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Beware of unsolicited offers to buy your home 'cash, as is'

Investors offer to pay cash for your home even if it's not on the market

If you own a home in a popular community, buyers could be about to make you a cash offer- even if you have no plans to sell. The offers may sound good, but there can be a major downside. Demand for homes is so high- some buyers don't wait for houses to go on the market. If your home fits what they're looking for- you get what's know as a cold call offer by card or letter.

Jim LaCour has been getting offers from strangers who want to buy his view home in Seattle.

"Initially I thought that's probably a good idea," said LaCour. "You know, someone is interested in our home and wanted to pay cash for it. I didn't think about the fact that someone might not give you what it's worth."

Certified Financial Planner Nancy Dienes urges caution. She says unsolicited cash offers are typically far below market value.

"When they offer you these cash offers, they're generally at a discount," said Dienes, Principal at Blue Canoe Financial Planning. "Some of the information I've read indicates that a cash offer is going to be somewhere between 70 and 80 percent of what the fair market value would be."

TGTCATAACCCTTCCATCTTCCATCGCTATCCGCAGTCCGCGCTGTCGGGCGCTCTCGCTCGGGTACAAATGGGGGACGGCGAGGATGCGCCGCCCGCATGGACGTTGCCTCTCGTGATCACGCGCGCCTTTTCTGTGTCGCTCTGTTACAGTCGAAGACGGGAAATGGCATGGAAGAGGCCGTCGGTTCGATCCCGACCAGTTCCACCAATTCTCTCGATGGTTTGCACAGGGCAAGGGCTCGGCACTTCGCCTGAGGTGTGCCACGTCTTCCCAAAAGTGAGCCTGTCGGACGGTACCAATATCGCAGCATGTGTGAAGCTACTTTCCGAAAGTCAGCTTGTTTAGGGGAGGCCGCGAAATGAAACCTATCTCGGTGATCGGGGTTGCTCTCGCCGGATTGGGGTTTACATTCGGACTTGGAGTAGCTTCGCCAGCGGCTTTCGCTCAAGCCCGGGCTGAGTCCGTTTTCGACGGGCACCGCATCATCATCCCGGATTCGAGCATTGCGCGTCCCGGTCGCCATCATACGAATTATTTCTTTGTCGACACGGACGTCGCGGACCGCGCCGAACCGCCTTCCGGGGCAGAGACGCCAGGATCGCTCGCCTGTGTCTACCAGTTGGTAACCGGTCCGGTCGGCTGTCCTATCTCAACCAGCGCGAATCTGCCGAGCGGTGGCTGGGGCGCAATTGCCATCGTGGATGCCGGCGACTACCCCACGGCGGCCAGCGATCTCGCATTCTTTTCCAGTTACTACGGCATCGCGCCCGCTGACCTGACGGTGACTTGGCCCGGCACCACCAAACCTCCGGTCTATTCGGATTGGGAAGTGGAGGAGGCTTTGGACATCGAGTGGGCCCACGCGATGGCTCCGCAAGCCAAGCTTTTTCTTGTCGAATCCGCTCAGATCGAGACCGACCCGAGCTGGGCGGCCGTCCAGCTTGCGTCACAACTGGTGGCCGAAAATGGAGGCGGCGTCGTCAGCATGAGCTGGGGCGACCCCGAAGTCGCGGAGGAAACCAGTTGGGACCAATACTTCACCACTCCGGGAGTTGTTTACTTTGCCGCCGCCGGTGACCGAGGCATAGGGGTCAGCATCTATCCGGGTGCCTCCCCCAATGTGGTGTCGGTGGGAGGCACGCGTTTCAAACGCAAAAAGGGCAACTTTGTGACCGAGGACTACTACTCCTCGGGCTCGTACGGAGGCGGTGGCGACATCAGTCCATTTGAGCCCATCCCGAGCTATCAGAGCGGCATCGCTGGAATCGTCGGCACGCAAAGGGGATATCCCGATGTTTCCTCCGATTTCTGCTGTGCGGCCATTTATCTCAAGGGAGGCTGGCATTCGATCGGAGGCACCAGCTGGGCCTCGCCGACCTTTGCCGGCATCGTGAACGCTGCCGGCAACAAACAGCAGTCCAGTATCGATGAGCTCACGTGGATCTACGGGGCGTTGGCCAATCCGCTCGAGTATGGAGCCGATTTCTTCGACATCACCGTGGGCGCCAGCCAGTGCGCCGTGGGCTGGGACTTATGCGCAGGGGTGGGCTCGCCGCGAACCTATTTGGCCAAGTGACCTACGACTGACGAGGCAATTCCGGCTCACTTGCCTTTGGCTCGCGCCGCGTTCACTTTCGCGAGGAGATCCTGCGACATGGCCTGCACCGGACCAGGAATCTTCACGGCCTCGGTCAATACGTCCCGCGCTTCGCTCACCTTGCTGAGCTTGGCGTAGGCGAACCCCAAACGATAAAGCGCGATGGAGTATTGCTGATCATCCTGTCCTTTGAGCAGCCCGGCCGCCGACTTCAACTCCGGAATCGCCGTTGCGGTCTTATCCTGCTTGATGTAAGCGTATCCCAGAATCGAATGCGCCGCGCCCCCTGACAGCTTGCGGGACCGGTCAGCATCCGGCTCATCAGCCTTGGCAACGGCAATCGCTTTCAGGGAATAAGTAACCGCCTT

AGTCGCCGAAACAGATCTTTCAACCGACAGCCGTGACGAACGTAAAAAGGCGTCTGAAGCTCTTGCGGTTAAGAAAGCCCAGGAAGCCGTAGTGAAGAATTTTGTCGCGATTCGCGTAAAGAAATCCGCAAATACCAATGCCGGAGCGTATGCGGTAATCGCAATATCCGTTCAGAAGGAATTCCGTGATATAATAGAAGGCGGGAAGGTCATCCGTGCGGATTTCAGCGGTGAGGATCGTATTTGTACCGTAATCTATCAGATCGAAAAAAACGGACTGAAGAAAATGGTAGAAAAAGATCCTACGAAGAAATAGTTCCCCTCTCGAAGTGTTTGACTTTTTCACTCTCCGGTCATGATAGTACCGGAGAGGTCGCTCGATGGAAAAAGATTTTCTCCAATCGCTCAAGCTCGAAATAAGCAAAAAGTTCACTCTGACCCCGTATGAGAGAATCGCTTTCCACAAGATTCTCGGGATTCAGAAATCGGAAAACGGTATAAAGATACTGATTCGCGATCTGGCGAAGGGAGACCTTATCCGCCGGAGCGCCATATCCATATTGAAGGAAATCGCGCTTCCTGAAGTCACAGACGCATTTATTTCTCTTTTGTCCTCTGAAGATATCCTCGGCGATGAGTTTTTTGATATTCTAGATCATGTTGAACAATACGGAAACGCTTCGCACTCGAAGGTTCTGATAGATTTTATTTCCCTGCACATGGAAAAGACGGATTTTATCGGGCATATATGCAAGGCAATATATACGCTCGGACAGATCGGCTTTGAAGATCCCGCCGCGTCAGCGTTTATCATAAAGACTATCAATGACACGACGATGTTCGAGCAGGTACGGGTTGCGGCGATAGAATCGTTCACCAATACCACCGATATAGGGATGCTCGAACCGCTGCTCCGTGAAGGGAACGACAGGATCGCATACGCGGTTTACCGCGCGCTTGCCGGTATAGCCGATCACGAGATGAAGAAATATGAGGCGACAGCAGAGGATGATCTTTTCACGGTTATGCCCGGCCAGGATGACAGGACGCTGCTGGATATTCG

Remember, a lot of these solicitations are from investors looking to turn a profit. Don't make their gain be at your expense. Before you say yes, do your "home" work. Compare online value estimates for your address. Have a real estate office do a value analysis. Or consider paying for an independent appraisal.

LaCour says it's good to know his home is desirable- but for now- he plans to sit tight.

"I mean the last thing you want to do is sell a home and find out, gosh, I could've gotten another 50 thousand dollars, you know, or more," LaCour said.

When he and his wife do decide to sell their home, they say they'll go the traditional route and list it with an experienced, reputable real estate agent.

Other factors to consider before you accept an unsolicited cash offer- Where will you live if you sell? How much will it cost? Will you still qualify for mortgage? Will you be able to afford the total cost of living somewhere else?

Dienes says from her professional standpoint, about the only benefit she sees to selling your home to a cold call investor is if you're in an urgent situation where you must sell quickly and don't have the time or energy to list, prepare and show your home the traditional way. Even then, it's important to know the fair market value of your home.

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